What are Municipal Bonds?
Municipal bonds are debt securities issued by states, cities, counties and other governmental entities to fund day-to-day obligations and to finance capital projects such as building schools, highways or sewer systems. By purchasing municipal bonds, you are in effect lending money to the issuer in exchange for a promise of regular interest payments, usually semi-annually, and the return of the original investment—or principal. The entity responsible for repaying the principal and interest on the bonds may be the issuer, or an underlying borrower, known as the obligor or "obligated person." Obligors could be another governmental entity, a for-profit firm, or a non-profit entity. The date on which the principal is scheduled to be repaid, known as the security's maturity date, may be years in the future.
Generally, the interest on municipal bonds is exempt from federal income tax. The interest may also be exempt from state and local taxes if you reside in the state where the bond is issued or if issued by a U.S. territory, such as Puerto Rico. Given the tax benefits, the interest on tax-exempt municipal bonds is usually lower than on taxable fixed-income securities such as corporate bonds with similar maturities, credit qualities and other items.
Factors investors should consider when assessing the credit risk of municipal bonds:
1. Types of Municipal Bonds
The type of municipal bond issued affects both the risk of default and the value of the municipal bond. Repayment may come from the issuer, an obligor, or from a single tax or revenue source. There are two major types of municipal bonds: "general obligation bonds" and "revenue bonds." Because these types come in many varieties, you should look beyond the short-hand label when deciding whether to purchase.
- General obligation bonds are issued by governmental entities and are not backed by revenues from a specific project or source. Some general obligation bonds are backed by dedicated taxes on real property and, on occasion, other taxes. Other general obligation bonds are payable from general funds and are often referred to as backed by the "full faith and credit" of the governmental entity. While in many instances "general obligation" means that the issuer or other governmental entity responsible for repaying the bonds has the unlimited authority to tax residents to pay bondholders, in other cases, the issuer or other governmental entity may have limited or no taxing authority. Investors should carefully read the official statement describing the general obligation bond before making an investment decision.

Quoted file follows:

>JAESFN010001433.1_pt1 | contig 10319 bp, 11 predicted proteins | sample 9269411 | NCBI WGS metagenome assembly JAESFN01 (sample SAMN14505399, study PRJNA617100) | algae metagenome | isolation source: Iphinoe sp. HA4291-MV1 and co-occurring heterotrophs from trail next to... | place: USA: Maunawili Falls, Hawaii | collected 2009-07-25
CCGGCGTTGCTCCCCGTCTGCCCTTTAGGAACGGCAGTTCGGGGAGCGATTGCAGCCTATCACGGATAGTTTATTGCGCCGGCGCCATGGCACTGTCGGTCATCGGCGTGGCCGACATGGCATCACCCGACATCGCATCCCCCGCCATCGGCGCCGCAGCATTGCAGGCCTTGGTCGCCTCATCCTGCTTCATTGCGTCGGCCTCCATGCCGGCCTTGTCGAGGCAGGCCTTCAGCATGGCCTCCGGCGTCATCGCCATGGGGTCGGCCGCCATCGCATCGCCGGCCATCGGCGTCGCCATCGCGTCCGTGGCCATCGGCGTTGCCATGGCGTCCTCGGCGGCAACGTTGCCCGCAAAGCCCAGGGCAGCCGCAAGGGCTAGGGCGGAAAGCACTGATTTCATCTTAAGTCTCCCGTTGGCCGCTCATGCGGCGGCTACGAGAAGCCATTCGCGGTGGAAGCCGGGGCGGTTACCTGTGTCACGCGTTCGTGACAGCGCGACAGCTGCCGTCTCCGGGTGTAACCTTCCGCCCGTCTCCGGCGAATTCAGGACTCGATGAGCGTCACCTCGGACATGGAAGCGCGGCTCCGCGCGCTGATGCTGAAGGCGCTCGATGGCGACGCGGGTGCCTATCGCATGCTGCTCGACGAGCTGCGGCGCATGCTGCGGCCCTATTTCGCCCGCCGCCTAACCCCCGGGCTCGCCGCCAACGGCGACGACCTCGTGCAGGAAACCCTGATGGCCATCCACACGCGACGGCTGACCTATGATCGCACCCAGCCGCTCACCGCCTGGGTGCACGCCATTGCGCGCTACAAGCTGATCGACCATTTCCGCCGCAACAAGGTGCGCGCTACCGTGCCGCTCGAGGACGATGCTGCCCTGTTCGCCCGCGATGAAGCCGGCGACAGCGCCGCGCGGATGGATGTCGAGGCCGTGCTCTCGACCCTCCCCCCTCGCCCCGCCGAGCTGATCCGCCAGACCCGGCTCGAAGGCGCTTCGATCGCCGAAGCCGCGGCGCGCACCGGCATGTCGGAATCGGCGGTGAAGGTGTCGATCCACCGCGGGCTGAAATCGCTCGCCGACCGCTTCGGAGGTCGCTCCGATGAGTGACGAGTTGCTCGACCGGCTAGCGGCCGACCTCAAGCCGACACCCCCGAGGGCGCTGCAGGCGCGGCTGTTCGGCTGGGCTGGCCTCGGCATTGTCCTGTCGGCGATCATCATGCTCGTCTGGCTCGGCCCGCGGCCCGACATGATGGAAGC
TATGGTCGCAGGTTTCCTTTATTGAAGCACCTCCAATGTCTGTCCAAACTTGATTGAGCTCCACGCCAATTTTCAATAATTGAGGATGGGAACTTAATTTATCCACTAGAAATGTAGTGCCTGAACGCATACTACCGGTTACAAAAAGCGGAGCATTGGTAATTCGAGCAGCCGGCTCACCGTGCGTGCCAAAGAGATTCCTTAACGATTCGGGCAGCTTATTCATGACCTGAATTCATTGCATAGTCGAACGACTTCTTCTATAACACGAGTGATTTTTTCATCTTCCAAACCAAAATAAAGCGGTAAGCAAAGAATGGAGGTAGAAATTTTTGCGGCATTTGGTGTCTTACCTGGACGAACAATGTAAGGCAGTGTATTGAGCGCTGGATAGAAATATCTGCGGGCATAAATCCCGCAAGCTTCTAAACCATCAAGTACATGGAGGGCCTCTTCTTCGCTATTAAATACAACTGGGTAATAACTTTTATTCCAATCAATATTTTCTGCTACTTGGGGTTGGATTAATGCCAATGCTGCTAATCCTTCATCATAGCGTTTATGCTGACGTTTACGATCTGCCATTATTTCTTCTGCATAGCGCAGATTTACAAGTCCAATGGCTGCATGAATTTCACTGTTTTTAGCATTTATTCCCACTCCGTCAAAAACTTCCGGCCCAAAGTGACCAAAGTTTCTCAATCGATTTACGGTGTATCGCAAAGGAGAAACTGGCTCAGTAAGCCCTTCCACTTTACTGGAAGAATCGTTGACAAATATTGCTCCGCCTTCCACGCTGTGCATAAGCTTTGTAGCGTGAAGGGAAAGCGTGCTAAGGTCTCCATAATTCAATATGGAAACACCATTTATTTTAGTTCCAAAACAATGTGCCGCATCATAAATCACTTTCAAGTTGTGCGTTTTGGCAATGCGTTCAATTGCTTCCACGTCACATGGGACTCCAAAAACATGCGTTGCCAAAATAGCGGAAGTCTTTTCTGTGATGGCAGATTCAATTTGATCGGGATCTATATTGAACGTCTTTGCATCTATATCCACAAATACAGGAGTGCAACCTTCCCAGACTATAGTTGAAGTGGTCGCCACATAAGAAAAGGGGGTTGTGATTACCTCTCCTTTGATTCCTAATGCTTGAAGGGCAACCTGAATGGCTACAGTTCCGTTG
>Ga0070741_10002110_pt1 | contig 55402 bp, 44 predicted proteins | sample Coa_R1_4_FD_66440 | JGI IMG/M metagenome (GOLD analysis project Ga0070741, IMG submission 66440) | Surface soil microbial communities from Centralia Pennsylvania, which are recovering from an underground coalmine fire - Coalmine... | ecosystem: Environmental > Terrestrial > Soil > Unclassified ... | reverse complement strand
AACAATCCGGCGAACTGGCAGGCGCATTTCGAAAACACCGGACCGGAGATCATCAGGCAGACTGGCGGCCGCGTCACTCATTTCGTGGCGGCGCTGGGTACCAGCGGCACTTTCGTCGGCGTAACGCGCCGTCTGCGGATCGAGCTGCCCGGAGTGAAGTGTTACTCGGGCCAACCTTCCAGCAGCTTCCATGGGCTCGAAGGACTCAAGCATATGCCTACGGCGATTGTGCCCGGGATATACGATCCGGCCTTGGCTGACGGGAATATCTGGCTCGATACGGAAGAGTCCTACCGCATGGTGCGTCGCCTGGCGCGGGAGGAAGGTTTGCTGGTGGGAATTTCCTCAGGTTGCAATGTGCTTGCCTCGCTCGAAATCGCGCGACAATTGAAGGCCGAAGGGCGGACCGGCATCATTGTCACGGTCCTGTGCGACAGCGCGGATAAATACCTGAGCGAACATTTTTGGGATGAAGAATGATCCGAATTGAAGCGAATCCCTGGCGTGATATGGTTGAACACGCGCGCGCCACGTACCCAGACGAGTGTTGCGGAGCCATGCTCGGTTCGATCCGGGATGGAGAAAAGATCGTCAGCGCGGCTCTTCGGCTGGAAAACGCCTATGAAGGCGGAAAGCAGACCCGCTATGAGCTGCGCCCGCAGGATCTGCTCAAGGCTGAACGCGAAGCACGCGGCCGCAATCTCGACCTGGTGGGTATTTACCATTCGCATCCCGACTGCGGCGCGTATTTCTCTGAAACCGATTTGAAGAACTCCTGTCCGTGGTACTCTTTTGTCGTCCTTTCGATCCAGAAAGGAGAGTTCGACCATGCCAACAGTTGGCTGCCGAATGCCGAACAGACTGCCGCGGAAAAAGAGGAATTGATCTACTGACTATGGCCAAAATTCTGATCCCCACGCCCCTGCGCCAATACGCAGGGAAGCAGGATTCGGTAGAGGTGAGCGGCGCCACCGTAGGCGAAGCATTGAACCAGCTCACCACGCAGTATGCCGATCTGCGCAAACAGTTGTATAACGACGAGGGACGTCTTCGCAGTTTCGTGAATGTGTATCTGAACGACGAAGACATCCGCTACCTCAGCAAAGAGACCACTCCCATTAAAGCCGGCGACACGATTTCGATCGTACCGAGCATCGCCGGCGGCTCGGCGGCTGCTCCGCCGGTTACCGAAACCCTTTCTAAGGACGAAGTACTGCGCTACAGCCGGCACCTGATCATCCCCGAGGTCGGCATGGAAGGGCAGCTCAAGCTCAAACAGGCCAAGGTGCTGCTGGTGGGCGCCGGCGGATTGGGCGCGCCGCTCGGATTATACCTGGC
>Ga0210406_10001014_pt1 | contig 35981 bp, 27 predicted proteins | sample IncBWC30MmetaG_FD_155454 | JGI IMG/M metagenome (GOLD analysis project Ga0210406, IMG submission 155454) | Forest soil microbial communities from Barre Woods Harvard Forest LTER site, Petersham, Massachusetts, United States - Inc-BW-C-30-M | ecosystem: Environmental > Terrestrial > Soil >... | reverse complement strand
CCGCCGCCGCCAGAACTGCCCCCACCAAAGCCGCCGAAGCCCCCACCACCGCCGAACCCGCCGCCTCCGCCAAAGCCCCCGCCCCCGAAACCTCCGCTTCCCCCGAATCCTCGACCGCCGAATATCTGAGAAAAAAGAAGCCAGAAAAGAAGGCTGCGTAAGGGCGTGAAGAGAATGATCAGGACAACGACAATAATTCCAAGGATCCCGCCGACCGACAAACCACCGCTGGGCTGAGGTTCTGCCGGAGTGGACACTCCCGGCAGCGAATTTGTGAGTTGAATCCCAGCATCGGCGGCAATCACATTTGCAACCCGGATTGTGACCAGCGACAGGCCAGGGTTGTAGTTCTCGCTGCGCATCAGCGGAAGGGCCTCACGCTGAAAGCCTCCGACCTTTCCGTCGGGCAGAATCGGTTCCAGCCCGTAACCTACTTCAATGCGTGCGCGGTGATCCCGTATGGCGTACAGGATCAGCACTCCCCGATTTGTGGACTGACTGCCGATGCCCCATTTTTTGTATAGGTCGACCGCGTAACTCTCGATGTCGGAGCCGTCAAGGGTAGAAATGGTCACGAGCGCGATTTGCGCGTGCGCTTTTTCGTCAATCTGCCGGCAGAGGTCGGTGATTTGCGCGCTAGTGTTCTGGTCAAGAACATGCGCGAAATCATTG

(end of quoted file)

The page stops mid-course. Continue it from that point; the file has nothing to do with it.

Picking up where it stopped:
- Revenue bonds are backed by revenues from a specific project or source. There is a wide diversity of types of revenue bonds, each with unique credit characteristics. For example, municipal entities frequently issue securities on behalf of other borrowers such as non-profit colleges or hospitals or certain for-profit entities. These underlying "conduit" borrowers typically agree to repay the issuer, who pays the interest and principal on the securities solely from the "revenue" provided by the conduit borrower. Investors should carefully read the official statement describing the revenue bond, and understand both the identity of the conduit borrower, if any, and what revenues are actually pledged to back the bonds, before making an investment decision.
2. Non-Recourse Financings
Some revenue bonds are "non-recourse," meaning that if the revenue stream dries up, or if payments on the bonds are otherwise not paid, the bondholders do not have a claim on the underlying revenue source or against the conduit borrower. In instances where a conduit borrower fails to make a payment to the municipal issuer, the issuer is usually not required to pay the bondholders. For these reasons, it is essential to understand the source of the revenues that will be used to repay the bonds.
3. Purpose of the Financing
Municipal bond default rates vary considerably depending on a variety of factors, including the types of bonds issued and whether the ultimate obligor is a municipal entity or a non-municipal entity (i.e., a conduit borrower). For example, if you are considering purchasing municipal securities that finance speculative projects, including those involving for-profit businesses, pay close attention to the potential risks involved. The official statement for this kind of offering usually will include a feasibility study showing the key assumptions made in evaluating the project. Understanding those assumptions can help you evaluate the risks.